8 SUPERLAWYERS.COM A TTORNE YS SELEC TED TO RISING S TARS WERE CHOSEN IN ACCORDANCE WITH THE PROCESS ON PAGE 14.
In high school, I got a DUI a couple of hours
before the Northridge earthquake hit. My dad and
stepfather came to pick me up at the Calabasas
substation. I think I got home around 2 a.m., put
my head down on the pillow, and by 4 a.m. the
world was shaking.
The epicenter was probably 15 minutes from
where I lived. It was a weird experience because it
was the strongest earthquake that’s hit in my lifetime, and it kind of refocused my family. The timing
felt uncanny. I was ready for severe consequences.
Then the next day, because this earthquake hit,
they had other things to focus on.
I had to go to teenage alcohol prevention meetings, but I hadn’t hit bottom. I went there, drank
coffee, smoked cigarettes, ate donuts or cookies,
got my card signed. Then I went to Indiana University and continued to experiment with drugs and
alcohol. I did not show up to classes hardly at all—I
got a 0.89 GPA for three semesters—and I almost
got a second DUI. I crashed my car into a light
post in front of a Denny’s. I had been drinking, and
knew I couldn’t get another DUI, so I ended up
leaving the scene of the accident. I did two days in
Monroe County Jail, failed out of Indiana University
and came back home.
There, I got further and deeper into drugs and
alcohol—burnt most of my bridges, broke up with
the girlfriend, lost my apartment, lost my job and
ended up back in my mom’s house. That led to
my intervention and going to rehab. It’s the place
where I was introduced to Alcoholics Anonymous.
PINE PINE FREEMAN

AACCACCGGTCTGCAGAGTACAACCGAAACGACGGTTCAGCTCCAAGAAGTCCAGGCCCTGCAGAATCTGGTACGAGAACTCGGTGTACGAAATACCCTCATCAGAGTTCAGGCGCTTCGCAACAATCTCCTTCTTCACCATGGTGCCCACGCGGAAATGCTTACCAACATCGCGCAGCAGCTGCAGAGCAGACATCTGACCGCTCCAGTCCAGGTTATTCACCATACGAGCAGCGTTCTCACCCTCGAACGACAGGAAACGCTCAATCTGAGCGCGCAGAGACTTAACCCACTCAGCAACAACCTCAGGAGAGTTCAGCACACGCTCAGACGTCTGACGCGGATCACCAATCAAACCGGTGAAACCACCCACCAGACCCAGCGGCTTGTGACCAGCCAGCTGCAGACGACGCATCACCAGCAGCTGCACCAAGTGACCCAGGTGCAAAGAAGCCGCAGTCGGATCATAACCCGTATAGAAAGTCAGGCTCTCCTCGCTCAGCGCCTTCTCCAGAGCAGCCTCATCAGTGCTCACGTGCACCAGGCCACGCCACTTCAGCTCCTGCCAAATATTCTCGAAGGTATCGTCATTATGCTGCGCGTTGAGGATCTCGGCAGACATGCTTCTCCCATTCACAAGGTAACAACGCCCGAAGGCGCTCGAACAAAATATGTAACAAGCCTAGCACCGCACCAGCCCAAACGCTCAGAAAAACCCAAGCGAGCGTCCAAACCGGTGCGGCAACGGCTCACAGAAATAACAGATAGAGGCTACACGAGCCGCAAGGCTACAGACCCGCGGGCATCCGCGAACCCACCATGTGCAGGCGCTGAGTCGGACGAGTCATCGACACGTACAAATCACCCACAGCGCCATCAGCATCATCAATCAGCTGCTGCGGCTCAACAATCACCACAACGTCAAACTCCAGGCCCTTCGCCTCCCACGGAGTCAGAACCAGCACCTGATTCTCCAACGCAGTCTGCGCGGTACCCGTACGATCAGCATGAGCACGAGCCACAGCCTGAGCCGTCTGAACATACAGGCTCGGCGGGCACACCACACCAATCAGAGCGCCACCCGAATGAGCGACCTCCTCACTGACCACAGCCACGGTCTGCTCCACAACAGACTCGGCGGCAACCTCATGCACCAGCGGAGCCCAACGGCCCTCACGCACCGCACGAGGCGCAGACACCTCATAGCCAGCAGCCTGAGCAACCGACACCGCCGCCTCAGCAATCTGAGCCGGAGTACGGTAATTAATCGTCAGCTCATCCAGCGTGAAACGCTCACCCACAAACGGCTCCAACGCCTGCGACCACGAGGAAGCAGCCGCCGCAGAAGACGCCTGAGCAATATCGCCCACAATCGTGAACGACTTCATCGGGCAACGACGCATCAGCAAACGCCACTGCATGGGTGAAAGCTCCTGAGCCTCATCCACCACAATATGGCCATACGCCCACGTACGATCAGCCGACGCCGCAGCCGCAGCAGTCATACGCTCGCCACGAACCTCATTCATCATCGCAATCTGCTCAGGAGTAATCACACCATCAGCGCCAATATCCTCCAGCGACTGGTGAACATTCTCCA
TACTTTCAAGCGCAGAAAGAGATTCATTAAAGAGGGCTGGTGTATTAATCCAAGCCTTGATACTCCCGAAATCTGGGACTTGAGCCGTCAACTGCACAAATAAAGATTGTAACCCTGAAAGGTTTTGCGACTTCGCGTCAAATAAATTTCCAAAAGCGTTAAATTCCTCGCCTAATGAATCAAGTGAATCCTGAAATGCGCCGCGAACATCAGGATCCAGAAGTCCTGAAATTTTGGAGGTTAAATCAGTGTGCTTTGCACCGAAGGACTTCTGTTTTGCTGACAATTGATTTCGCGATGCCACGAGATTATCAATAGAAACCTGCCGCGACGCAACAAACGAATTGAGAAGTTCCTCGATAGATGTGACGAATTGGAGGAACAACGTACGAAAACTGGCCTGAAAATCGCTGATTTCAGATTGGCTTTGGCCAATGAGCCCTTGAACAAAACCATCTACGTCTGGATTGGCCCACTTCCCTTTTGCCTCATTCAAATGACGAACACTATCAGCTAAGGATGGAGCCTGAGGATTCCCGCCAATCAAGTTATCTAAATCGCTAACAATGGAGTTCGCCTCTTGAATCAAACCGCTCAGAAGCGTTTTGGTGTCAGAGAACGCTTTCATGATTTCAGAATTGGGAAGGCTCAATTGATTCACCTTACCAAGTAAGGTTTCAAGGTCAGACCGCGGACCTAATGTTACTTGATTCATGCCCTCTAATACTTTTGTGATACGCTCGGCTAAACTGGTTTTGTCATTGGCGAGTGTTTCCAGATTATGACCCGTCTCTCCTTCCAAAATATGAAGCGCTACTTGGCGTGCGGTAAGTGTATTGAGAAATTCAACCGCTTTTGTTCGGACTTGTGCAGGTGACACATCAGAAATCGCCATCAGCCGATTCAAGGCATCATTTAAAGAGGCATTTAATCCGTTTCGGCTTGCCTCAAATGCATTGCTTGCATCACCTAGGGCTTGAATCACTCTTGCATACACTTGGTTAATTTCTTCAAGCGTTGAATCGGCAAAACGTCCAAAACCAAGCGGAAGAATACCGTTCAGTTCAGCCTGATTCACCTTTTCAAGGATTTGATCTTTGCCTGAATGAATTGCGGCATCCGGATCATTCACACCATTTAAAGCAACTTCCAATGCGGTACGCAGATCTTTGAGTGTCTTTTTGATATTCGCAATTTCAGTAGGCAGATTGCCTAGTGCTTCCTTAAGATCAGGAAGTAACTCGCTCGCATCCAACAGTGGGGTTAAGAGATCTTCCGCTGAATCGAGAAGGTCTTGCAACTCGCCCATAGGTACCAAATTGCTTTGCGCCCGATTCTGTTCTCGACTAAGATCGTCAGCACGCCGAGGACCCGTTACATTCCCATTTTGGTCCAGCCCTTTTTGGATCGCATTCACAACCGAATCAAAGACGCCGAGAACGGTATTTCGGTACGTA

‘The Most Empowering Thing
I’ve Ever Done’
Scott Tillett’s battle with substance abuse AS TOLD TO TREVOR KUPFER
Nobody likes to admit they need help. It’s not a
comfortable thing—especially in our society, where
self-sufficiency and independence are so valued—
but just admitting that I didn’t know how to do this
and that I needed help, that’s a big component. It
feels like a shortcoming, a failing, like you’re weak.
In reality it was the most empowering thing I’ve
I went through the steps. I made amends to my
family and people I hurt. I had a problem that was
bigger than alcoholism; I had a problem with myself.
I just wasn’t a good person. I had to change the way I
thought, the people I interacted with, the way I interacted with people. It’s not one thing—it’s everything.
When I was 26, I was accepted to Chapman and
got a degree in psychobiology. Then I applied to
most of the top 20 law schools and was serially
rejected by almost all of them. It was kind of a
blow to my ego in terms of 3.8 pre-med GPA and a
98th percentile on the LSAT. The reason, I think, is
that I told the truth on my law school admissions
essay—how I had struggled with alcoholism and
drug addiction. There’s a high recidivism rate for
alcoholics. I think a lot of these schools didn’t want
to take a chance.
My family is back in my life now and I have
regained trust from people who swore never to
trust me again. People know they can call and
depend on me.
So for those who feel unemployable, whose family has written them off, who don’t have any hopes,
that can change. It is possible. The most important thing is starting the dialogue and removing
the stigma. It’s a disease, and not something to
be ashamed of. I still have trouble talking about
this and I’m 16 years sober, so I can imagine how
uncomfortable it is for someone still struggling.
I know successful people who struggle with
drugs and alcohol and look like they’re fine. They
drink, and manage to stop shaking long enough
to stand in front of a jury to deliver their opening
argument. Then at lunch, they need to have another drink so they can get through the next part
of the trial. It seems like the easier, softer path is to
continue doing what you’re doing. It seems like it’s
an insurmountable task to quit. But it’s not.
Where to Turn
The Other Bar is a recovery network with more than
30 meeting locations throughout the state “specifically
for attorneys and people in the legal profession,” Tillett
says. “You’re with others who know what it takes to survive
and thrive in law while also maintaining sobriety.”
Telling their stories